Despite the fact that I’ve written other articles on Baldur’s Gate 2, I’ve never yet written a full review of the game itself nor the update with the Enhanced Edition. I think it’s about time I put my thoughts down on the overall experience with this game not just with the Enhanced Edition but even the older version that I had.
Since I’m nearly done with another round of Baldur’s Gate 2 with a good aligned party using an elven female kensai/mage/thief as my main character (yes, she was modded via EEKeeper), I started toying around once more with how I could improve upon the existing NPCs and make them interesting through EEKeeper. So this blog introduces utilizing the Enhanced Edition updates along with EEKeeper where I only use a single PC (the main) and employ 5 other NPCs for an evil aligned party.
I decided after fulfilling my recent Diablo 3 fix to return to Baldur’s Gate 2 as I never finished my last round. I wanted to mix it up a little bit and try a few things to see how my latest party would feel. This time, I’m starting with an human Undead Hunter.
At a certain point where you feel you’ve accomplished your basic goals in a game, the way you can take it to the next level is modding it. With Baldur’s Gate 2, there’s a really cool utility called EE Keeper that allows you to modify your saved games for the Enhanced Edition. The main purpose is to modify your characters for both single and multiplayer saved games. This blog talks about my little experience working with it on a Mac.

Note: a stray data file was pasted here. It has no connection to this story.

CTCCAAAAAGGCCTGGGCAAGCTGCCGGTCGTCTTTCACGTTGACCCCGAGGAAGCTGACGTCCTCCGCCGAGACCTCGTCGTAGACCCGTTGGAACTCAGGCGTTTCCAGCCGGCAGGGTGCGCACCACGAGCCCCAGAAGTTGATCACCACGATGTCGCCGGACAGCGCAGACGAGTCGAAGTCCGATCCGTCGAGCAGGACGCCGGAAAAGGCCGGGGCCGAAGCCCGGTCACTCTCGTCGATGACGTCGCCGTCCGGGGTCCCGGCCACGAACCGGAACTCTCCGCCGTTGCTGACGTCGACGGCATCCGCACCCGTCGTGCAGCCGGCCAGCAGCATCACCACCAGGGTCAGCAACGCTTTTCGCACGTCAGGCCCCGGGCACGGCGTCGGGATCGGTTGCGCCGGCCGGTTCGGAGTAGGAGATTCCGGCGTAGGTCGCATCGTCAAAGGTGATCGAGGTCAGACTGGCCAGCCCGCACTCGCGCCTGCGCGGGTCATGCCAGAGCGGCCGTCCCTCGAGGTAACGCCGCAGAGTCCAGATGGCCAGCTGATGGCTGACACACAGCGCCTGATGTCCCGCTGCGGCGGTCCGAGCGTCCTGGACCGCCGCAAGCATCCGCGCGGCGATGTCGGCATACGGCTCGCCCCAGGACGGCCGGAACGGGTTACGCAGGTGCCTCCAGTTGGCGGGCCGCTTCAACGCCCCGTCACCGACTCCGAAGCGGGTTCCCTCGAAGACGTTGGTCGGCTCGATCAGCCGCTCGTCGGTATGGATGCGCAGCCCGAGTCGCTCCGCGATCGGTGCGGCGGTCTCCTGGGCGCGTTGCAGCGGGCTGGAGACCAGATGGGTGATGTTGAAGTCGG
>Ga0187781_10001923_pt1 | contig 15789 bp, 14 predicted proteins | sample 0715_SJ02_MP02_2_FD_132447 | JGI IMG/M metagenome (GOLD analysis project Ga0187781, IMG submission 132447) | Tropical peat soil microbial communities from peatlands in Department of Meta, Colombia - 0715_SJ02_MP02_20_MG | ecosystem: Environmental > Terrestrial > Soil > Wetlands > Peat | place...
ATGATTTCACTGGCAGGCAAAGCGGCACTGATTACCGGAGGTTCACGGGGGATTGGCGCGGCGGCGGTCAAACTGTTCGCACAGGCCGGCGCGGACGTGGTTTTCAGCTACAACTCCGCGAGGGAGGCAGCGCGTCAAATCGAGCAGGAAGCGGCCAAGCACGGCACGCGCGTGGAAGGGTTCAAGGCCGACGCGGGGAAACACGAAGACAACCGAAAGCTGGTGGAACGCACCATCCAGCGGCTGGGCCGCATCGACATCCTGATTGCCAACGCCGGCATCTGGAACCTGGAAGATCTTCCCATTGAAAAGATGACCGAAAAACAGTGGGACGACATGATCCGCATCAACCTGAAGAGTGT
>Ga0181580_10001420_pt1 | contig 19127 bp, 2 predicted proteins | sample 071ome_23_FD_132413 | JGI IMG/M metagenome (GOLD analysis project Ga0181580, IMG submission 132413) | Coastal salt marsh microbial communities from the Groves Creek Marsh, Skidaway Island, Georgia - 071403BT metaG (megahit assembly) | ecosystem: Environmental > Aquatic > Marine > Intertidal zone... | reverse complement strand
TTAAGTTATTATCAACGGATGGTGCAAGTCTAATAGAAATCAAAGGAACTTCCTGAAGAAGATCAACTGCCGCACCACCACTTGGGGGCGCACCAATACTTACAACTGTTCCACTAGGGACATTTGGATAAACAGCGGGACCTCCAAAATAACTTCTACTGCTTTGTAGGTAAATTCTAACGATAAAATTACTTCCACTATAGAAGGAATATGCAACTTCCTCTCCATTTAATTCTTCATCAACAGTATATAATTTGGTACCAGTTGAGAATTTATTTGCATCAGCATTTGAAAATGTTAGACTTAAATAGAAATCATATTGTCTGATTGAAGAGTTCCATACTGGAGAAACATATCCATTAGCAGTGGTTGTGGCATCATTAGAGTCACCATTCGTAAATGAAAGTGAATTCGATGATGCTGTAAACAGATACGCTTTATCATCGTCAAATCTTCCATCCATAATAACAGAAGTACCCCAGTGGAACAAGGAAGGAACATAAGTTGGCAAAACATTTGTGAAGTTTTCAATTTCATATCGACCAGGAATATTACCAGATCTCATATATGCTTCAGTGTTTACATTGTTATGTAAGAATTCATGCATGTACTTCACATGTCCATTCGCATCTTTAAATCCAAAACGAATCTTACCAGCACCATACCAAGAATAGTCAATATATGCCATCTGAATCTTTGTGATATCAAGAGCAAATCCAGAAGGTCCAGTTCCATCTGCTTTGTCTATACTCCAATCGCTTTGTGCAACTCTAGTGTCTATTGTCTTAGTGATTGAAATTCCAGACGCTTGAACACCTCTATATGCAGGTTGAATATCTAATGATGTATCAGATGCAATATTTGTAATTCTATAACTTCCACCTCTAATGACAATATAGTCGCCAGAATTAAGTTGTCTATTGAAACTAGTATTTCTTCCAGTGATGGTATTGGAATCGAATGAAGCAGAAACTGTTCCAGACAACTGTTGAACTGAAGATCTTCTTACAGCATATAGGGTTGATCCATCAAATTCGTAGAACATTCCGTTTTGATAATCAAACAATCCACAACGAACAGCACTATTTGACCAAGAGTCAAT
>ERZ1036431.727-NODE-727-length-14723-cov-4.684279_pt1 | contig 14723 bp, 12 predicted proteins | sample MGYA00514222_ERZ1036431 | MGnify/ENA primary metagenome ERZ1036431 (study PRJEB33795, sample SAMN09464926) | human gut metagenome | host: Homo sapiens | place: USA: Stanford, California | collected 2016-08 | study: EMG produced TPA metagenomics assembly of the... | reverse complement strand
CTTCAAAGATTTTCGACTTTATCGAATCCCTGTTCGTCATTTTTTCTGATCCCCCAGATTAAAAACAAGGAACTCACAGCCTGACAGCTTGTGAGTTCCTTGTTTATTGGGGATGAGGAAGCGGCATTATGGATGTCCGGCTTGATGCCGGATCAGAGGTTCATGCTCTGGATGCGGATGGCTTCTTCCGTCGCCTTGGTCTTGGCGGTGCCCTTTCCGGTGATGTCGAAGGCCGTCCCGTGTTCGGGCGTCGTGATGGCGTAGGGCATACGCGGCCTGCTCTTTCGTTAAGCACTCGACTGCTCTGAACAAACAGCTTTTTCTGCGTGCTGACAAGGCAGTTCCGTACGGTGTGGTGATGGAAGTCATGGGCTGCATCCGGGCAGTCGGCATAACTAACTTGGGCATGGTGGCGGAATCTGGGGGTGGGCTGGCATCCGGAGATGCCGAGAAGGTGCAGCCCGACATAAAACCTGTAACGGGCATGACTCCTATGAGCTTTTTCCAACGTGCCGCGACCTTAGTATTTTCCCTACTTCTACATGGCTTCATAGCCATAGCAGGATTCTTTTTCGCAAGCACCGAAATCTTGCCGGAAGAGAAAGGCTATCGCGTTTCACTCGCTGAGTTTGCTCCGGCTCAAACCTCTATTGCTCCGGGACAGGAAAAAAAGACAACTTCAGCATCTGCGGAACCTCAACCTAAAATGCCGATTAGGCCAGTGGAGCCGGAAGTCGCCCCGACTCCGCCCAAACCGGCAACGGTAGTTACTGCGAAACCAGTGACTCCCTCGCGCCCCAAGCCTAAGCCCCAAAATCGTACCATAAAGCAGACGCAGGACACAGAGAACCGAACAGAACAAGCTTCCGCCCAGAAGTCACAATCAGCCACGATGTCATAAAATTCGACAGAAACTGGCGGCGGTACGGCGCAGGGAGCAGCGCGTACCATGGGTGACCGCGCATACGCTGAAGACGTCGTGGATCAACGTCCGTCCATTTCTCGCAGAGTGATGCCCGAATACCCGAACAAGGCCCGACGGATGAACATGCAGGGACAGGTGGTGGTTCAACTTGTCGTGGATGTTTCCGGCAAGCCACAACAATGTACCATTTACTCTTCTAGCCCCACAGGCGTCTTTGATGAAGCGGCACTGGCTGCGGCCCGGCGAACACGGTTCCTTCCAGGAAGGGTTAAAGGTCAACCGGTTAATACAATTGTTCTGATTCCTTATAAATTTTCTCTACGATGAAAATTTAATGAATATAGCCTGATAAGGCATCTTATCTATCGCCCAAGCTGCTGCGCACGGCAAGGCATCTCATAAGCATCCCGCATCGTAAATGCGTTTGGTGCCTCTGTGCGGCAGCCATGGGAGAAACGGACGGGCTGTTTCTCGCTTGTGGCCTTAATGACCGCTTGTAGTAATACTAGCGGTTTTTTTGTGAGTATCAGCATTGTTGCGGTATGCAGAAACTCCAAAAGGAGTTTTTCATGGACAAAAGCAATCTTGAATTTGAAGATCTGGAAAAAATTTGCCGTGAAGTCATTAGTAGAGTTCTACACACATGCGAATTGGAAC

I heard there’s a program that allows you to modify NPCs a bit. The main benefit is to give the NPCs a little more variety and hopefully make them more appealing (since many have either poor stats or just offer nothing in terms of their classes). So here’s some ideas in terms of making the NPCs more interesting with regards to classes:
Right now, I’m deciding on giving a purely evil party a try. There’s a LOT of ramifications by choosing this path since the vast majority of this game is based around being a relatively good party. What I want to discuss here is the implications of choosing an evil party and how that can affect the class combinations.
Having beaten Shadows of Amn again, I decided to just mess around with the party creation process and see what I could come up with considering all the new classes. The first thing I decided to try was taking a good aligned party again and toying with some statistics, gear and dual class possibilities. Here’s some ideas I looked at and my findings.
I decided to give one of the parties I mentioned a try in terms of starting from scratch. What I attempted to do was create a cleric/swashbuckler. Unfortunately, I discovered the hard way that this combination was not possible, at least not in that order of creation.
I prefer multi-player play more than the single player option just because of being able to have the ability to customize my party, even if i merely choose to create a single character. However, after writing a few lengthy articles on customized party combinations, I decided to put some thoughts down on using a single character with 5 NPC party combination.
People might wonder, “Why did it take you so long to beat a game that’s over 10 years old?” My reply is that I just have been distracted and never really put the time and commitment into going through the entire game. I’ve defeated Shadows of Amn a few times but for some reason Throne of Bhaal didn’t feel as compelling. However, I felt this time I just needed to pull through to the end.